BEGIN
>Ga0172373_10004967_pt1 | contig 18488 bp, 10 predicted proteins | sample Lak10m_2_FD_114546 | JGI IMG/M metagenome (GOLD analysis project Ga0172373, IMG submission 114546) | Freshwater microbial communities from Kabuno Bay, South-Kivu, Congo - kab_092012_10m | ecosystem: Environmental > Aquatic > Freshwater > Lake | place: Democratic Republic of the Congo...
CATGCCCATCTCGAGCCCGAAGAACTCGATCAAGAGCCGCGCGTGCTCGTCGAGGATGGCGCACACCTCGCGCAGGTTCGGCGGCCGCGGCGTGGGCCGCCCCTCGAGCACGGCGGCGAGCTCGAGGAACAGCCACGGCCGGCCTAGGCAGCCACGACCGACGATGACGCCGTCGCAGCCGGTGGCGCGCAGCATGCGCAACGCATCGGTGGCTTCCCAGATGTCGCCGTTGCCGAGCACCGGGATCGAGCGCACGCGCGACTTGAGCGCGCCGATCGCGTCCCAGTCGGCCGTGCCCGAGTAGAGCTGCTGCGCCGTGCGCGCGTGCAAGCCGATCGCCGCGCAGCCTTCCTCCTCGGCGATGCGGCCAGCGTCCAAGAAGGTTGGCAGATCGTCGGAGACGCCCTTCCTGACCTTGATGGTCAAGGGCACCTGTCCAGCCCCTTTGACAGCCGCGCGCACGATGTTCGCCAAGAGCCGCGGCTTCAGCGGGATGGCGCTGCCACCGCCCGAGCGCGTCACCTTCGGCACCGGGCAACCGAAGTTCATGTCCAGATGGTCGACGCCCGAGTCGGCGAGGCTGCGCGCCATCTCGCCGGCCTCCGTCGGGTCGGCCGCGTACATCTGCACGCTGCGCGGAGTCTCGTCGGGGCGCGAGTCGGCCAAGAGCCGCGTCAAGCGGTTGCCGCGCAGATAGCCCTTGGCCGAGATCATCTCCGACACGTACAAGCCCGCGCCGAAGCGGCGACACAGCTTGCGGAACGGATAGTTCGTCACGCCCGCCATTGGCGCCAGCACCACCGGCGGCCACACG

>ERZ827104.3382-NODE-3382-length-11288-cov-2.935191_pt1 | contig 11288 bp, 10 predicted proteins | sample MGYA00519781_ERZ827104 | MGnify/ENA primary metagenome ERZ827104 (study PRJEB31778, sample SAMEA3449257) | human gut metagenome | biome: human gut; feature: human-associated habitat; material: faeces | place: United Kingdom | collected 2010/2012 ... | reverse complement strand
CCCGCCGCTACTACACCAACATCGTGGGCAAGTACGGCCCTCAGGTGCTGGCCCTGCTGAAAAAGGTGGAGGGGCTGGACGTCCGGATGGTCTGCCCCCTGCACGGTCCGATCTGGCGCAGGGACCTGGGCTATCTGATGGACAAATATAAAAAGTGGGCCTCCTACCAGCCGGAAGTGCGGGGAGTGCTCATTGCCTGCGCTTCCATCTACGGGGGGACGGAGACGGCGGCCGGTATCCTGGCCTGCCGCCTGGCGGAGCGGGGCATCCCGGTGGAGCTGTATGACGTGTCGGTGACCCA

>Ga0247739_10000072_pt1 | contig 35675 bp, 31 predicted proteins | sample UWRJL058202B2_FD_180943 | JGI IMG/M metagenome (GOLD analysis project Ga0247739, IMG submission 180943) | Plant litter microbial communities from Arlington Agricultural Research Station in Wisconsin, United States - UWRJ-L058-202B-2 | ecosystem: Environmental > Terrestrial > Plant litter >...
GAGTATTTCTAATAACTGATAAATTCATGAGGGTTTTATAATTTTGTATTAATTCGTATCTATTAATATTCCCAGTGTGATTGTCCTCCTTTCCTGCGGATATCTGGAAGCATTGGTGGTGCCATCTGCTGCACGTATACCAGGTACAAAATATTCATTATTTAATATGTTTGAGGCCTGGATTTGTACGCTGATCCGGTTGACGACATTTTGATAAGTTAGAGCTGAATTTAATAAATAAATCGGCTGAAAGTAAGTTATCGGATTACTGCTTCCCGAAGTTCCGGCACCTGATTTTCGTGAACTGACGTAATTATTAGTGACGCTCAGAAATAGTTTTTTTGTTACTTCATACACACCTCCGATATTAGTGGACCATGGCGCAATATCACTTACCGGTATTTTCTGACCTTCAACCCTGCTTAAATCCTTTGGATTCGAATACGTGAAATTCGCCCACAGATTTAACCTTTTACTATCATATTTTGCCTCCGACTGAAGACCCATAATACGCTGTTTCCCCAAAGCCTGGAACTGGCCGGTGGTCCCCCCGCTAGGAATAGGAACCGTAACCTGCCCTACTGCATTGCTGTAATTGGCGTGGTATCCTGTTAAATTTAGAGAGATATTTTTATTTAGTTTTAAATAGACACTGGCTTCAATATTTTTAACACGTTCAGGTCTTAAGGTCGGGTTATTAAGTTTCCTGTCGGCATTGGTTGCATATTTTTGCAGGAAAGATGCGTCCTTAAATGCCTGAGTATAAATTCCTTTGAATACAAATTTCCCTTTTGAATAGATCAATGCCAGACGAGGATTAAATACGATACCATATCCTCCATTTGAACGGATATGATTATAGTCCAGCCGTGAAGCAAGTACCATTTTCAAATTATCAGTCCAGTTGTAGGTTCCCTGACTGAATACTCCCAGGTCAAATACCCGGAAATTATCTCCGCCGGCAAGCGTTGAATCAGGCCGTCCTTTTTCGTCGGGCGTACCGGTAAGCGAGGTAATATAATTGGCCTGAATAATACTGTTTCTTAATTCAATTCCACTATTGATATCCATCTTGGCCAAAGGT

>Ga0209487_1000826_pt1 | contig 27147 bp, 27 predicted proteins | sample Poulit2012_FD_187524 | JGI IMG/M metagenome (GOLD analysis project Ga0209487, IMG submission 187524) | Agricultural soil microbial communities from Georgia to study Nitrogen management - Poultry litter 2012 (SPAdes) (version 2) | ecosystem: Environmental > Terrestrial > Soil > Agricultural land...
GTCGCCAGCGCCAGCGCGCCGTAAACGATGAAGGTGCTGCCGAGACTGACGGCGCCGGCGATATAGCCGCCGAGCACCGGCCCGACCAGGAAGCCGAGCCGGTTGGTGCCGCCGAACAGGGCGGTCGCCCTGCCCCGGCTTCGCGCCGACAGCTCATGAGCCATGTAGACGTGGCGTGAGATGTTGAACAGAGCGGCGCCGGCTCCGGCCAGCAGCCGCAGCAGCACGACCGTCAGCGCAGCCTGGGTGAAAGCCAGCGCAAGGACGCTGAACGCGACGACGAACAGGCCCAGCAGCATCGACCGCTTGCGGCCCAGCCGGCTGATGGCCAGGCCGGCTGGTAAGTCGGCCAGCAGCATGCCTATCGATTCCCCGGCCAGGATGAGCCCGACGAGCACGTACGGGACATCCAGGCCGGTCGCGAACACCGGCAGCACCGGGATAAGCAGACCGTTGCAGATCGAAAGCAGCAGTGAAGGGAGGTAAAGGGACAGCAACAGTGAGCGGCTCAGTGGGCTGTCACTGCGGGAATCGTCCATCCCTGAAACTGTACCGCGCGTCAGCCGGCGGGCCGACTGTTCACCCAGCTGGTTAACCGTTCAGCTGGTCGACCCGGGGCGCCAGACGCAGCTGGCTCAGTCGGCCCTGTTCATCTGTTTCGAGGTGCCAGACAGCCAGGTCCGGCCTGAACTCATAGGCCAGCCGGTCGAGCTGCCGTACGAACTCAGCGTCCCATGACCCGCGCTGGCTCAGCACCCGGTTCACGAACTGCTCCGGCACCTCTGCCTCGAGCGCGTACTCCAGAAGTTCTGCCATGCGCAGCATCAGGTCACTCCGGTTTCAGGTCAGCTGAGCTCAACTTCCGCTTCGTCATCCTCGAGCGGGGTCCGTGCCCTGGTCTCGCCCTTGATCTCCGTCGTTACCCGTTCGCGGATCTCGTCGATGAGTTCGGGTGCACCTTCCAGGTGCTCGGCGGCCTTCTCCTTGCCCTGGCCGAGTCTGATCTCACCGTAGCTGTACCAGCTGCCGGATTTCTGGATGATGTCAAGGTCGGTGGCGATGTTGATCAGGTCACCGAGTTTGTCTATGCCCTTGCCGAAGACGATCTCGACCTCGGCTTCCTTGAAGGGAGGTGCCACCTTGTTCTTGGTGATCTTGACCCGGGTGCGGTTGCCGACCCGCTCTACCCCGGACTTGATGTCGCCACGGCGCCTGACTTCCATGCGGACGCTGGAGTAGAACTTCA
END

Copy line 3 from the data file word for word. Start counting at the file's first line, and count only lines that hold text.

>ERZ827104.3382-NODE-3382-length-11288-cov-2.935191_pt1 | contig 11288 bp, 10 predicted proteins | sample MGYA00519781_ERZ827104 | MGnify/ENA primary metagenome ERZ827104 (study PRJEB31778, sample SAMEA3449257) | human gut metagenome | biome: human gut; feature: human-associated habitat; material: faeces | place: United Kingdom | collected 2010/2012 ... | reverse complement strand